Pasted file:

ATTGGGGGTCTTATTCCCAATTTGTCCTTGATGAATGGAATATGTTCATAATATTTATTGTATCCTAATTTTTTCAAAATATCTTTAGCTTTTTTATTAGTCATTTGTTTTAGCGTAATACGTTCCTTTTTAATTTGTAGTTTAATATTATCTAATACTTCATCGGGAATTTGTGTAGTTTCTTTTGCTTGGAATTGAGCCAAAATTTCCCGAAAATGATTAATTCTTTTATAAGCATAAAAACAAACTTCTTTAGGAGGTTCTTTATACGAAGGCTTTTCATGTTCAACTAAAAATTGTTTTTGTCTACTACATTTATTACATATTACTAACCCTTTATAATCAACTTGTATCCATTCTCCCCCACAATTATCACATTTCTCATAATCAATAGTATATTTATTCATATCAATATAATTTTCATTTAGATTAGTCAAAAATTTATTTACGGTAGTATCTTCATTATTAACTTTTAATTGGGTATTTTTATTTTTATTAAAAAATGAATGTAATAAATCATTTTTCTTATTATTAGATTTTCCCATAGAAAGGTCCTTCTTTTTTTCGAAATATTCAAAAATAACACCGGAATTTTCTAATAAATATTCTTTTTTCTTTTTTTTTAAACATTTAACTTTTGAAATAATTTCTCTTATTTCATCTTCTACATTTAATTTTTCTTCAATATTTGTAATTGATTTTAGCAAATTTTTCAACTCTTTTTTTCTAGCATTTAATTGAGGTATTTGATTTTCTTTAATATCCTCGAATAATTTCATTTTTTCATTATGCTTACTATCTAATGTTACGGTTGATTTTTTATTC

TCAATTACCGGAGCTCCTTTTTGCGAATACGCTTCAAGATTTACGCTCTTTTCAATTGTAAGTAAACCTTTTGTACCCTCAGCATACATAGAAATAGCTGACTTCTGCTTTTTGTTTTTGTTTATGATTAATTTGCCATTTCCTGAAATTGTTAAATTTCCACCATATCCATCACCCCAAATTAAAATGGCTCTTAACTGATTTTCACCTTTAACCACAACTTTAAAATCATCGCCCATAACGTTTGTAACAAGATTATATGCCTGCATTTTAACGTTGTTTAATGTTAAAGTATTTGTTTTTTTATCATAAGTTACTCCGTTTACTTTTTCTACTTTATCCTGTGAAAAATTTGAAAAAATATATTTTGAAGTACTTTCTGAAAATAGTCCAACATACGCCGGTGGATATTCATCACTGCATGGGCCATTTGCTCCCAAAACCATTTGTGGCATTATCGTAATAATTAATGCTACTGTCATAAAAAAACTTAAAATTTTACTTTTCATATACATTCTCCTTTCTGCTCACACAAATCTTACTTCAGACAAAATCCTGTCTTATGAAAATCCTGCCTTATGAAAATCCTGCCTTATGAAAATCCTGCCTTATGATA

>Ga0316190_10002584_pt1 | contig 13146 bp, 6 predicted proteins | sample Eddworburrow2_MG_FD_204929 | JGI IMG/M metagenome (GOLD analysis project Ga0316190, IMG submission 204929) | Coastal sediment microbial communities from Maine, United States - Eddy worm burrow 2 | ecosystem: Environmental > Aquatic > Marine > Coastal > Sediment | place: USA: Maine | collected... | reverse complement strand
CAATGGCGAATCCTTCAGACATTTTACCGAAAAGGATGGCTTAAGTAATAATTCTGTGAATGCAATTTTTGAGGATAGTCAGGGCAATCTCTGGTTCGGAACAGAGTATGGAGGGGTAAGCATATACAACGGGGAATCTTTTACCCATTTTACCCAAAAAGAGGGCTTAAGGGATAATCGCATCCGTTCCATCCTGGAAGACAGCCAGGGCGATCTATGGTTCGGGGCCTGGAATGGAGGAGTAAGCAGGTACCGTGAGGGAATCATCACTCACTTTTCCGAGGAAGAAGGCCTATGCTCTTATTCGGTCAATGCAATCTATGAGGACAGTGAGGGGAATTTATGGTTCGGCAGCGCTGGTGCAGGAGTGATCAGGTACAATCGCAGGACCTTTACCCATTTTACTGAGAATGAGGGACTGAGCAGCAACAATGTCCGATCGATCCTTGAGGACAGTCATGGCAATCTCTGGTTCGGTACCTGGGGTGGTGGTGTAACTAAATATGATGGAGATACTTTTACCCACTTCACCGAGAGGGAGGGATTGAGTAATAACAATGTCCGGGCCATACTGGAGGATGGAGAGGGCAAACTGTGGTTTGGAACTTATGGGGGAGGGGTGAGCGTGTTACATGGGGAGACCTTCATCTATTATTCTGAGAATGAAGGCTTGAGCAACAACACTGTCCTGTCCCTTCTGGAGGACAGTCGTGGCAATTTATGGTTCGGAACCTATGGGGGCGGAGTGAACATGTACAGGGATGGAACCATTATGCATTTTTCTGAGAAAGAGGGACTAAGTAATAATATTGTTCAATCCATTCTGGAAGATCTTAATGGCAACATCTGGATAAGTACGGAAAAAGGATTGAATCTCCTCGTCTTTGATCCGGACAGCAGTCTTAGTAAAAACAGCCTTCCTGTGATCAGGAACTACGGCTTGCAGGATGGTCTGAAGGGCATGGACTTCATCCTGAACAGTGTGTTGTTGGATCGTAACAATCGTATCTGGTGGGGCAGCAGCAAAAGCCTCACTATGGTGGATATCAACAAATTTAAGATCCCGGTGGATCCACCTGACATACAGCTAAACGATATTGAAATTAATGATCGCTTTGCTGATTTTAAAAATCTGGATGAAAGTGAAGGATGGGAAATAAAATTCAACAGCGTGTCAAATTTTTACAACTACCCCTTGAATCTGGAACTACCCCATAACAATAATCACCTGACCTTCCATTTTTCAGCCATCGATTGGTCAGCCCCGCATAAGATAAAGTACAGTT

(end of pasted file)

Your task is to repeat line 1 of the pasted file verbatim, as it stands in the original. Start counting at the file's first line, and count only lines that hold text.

ATTGGGGGTCTTATTCCCAATTTGTCCTTGATGAATGGAATATGTTCATAATATTTATTGTATCCTAATTTTTTCAAAATATCTTTAGCTTTTTTATTAGTCATTTGTTTTAGCGTAATACGTTCCTTTTTAATTTGTAGTTTAATATTATCTAATACTTCATCGGGAATTTGTGTAGTTTCTTTTGCTTGGAATTGAGCCAAAATTTCCCGAAAATGATTAATTCTTTTATAAGCATAAAAACAAACTTCTTTAGGAGGTTCTTTATACGAAGGCTTTTCATGTTCAACTAAAAATTGTTTTTGTCTACTACATTTATTACATATTACTAACCCTTTATAATCAACTTGTATCCATTCTCCCCCACAATTATCACATTTCTCATAATCAATAGTATATTTATTCATATCAATATAATTTTCATTTAGATTAGTCAAAAATTTATTTACGGTAGTATCTTCATTATTAACTTTTAATTGGGTATTTTTATTTTTATTAAAAAATGAATGTAATAAATCATTTTTCTTATTATTAGATTTTCCCATAGAAAGGTCCTTCTTTTTTTCGAAATATTCAAAAATAACACCGGAATTTTCTAATAAATATTCTTTTTTCTTTTTTTTTAAACATTTAACTTTTGAAATAATTTCTCTTATTTCATCTTCTACATTTAATTTTTCTTCAATATTTGTAATTGATTTTAGCAAATTTTTCAACTCTTTTTTTCTAGCATTTAATTGAGGTATTTGATTTTCTTTAATATCCTCGAATAATTTCATTTTTTCATTATGCTTACTATCTAATGTTACGGTTGATTTTTTATTC